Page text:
As we approached the ward, people with large bumps walked in the opposite direction, moving away from the antenatal clinic, accompanied by partners or friends holding branded folders containing their medical information. I had one like it which I should have brought but forgot. I had been turned off carrying it by the fact that despite receiving it from an NHS nurse, the plastic folder containing all the information about my appointments had been funded by private companies advertising their services on the exterior: services, products and apps with infantilising brand names associated with becoming a parent.

At some point the signposts for the ward we had been sent to disappeared and feeling panicked, I asked a member of staff where to go. He sent us to the wrong floor, or because we were feeling panicked, we went to the wrong floor, or perhaps we misheard. We rushed up several flights of stairs and then down some more stairs. I became agitated and hostile and sped ahead of S. There was a dropped medical glove on a step which made me think of haste, a lack of cleanliness, an emergency.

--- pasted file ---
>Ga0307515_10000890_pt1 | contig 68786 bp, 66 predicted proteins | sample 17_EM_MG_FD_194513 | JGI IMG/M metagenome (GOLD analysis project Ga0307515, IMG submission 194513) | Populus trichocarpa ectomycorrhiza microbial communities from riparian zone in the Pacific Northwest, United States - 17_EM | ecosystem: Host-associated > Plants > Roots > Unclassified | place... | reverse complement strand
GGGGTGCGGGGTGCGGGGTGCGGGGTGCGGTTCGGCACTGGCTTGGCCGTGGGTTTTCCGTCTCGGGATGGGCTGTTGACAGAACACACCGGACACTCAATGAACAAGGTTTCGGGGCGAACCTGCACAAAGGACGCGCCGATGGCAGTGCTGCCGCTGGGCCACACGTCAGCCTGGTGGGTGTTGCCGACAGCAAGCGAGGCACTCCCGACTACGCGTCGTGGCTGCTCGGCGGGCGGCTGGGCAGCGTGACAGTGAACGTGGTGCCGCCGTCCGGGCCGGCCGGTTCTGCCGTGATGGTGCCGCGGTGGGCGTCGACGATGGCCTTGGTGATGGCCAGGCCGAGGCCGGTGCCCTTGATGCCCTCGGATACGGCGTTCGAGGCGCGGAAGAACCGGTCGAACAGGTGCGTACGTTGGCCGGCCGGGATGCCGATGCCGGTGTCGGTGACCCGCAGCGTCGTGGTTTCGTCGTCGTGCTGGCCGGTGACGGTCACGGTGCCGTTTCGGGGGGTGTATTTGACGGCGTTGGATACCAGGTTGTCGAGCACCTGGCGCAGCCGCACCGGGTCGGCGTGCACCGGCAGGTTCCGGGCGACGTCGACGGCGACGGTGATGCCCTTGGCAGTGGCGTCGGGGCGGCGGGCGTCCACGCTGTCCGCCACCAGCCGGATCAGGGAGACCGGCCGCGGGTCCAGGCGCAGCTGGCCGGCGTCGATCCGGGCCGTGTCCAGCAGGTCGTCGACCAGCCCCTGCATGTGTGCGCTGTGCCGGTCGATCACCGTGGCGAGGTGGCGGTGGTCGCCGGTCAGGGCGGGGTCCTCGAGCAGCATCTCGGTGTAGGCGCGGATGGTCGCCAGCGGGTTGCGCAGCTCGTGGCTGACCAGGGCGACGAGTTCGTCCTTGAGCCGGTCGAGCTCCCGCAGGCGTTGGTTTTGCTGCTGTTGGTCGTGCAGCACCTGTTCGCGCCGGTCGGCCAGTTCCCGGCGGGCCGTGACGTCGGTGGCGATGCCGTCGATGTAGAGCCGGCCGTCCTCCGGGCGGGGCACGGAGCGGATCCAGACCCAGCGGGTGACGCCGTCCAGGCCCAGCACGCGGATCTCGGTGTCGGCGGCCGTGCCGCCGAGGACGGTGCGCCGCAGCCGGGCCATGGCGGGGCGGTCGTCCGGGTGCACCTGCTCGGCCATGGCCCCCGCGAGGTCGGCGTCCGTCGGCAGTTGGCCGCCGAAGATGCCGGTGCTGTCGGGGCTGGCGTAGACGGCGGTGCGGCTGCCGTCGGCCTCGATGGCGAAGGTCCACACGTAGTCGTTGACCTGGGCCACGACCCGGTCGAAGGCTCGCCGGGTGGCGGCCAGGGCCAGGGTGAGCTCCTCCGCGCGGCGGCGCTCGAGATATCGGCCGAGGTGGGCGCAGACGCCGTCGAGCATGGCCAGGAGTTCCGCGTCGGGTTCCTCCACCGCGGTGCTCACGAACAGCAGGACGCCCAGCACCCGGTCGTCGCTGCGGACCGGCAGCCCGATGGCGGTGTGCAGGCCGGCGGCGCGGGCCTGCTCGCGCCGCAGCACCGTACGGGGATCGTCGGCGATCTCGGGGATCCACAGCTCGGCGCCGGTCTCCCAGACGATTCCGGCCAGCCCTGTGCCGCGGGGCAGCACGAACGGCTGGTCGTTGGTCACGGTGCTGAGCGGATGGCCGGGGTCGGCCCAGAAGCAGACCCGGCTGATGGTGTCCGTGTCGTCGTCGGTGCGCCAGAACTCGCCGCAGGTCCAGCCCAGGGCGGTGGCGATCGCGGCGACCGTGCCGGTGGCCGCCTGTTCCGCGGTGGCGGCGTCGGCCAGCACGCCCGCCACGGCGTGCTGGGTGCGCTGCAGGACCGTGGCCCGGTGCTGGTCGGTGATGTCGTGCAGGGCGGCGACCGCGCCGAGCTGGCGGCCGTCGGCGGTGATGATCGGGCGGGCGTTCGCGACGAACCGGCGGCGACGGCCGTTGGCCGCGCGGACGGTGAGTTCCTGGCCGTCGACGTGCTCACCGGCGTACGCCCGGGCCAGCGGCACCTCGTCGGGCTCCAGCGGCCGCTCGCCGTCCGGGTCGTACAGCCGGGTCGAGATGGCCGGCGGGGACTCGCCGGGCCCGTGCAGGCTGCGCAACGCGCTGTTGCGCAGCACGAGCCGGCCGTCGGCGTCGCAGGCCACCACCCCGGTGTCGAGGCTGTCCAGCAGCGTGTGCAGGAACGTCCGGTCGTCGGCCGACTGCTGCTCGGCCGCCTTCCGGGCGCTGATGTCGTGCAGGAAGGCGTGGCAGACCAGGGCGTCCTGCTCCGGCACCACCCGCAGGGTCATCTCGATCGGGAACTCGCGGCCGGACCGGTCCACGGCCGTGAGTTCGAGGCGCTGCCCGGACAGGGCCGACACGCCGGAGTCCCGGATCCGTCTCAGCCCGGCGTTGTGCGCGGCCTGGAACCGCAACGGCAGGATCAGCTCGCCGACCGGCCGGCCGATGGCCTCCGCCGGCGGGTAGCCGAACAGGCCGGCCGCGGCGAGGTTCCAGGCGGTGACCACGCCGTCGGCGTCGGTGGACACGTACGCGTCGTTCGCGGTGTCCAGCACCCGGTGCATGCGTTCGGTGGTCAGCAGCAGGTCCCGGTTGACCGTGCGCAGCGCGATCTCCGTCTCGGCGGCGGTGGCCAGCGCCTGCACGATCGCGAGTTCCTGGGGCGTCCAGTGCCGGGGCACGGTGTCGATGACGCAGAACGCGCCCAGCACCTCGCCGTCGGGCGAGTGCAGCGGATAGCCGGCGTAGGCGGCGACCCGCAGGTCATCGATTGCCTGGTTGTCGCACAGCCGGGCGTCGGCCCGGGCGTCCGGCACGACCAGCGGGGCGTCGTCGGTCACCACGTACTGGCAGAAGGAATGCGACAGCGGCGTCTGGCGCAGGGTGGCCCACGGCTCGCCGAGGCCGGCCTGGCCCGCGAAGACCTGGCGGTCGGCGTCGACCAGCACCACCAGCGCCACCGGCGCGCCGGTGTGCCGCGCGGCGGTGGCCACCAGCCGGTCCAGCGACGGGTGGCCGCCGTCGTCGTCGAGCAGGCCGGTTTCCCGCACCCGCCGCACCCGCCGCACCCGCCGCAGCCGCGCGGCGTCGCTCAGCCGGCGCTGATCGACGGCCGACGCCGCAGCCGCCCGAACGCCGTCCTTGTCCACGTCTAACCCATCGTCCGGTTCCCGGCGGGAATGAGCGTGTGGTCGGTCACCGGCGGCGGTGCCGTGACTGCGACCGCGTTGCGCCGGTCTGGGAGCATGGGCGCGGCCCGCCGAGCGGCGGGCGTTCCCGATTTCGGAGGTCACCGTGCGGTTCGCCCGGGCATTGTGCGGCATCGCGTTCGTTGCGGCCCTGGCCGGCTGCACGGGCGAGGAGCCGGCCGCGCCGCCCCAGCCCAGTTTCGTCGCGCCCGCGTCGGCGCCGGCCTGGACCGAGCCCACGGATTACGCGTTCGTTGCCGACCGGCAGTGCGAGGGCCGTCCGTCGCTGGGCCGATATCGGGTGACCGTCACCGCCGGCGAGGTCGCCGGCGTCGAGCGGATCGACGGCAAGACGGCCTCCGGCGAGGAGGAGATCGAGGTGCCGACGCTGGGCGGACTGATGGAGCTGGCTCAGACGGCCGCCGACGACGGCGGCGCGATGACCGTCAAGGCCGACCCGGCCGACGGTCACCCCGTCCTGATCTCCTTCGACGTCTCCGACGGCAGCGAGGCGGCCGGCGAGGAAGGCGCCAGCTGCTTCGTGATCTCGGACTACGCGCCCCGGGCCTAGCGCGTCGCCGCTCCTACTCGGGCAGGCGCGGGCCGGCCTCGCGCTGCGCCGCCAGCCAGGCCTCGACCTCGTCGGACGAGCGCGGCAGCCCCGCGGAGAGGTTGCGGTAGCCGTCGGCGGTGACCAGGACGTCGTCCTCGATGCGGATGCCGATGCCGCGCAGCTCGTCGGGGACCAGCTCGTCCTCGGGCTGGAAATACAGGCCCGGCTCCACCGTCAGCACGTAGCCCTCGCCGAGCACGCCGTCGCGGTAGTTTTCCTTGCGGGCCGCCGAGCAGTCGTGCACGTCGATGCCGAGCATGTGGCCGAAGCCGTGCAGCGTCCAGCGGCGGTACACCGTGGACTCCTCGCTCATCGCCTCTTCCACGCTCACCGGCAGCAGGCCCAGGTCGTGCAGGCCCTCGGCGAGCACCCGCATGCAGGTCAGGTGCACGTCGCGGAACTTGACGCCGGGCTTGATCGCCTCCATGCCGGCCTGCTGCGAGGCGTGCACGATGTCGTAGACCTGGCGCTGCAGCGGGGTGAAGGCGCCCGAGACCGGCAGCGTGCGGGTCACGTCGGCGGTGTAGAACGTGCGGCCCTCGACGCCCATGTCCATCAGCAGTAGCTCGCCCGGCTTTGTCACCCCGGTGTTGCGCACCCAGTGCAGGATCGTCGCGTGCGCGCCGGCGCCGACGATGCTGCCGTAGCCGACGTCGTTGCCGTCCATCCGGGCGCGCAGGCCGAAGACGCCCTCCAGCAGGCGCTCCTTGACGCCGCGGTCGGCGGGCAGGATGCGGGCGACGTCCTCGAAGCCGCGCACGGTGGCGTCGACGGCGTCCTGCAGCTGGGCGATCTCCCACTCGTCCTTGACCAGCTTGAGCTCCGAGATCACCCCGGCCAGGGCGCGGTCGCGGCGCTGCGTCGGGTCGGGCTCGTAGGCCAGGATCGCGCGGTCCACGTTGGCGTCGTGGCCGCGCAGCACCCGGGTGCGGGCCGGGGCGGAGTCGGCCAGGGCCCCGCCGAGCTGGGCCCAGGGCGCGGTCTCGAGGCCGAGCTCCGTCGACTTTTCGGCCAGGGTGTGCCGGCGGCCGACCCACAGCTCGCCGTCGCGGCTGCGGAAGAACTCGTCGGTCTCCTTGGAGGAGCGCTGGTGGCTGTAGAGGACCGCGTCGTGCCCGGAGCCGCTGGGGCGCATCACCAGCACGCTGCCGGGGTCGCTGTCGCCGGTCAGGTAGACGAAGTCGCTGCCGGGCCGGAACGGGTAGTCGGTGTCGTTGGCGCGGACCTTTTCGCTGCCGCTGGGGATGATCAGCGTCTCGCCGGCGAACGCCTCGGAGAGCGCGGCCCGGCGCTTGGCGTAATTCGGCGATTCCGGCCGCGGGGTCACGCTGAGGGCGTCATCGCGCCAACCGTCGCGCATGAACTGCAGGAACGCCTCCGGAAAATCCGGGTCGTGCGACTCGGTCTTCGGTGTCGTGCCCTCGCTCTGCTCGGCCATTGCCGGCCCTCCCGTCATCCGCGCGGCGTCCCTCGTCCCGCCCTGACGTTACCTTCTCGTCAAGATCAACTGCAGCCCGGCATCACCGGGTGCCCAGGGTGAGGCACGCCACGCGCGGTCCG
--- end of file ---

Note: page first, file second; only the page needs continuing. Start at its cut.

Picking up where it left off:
To enter the ward where the scan would take place I had to press a buzzer and wait for someone to answer and let me in. Initially I did not realise this and tried to open the door, which was locked. A flutter of panic. Then I pressed the buzzer and for several seconds heard nothing and worried I would miss the appointment. Eventually, a voice came and opened the door. I walked past a trolley with meals beneath clear plastic cloches. There was a sign on the door that in this ward there were ‘guaranteed meals’.

The nurses on reception handed me a form and sent me to the waiting room. At first, I only filled out half the form and handed it back to reception because I did not see the second set of questions underneath. They called out my name and handed my form back to me and sent me back to the waiting room to fill out the rest of the form. I did so, then went back to reception and handed it in again, correctly this time. While we waited, we looked at recipes in old magazines and assessed whether we would cook them. This felt like a safer and more pleasurable form of divination. Based on our reading of the text and the images, would they be delicious? Or disgusting? Eventually my name was called for the appointment.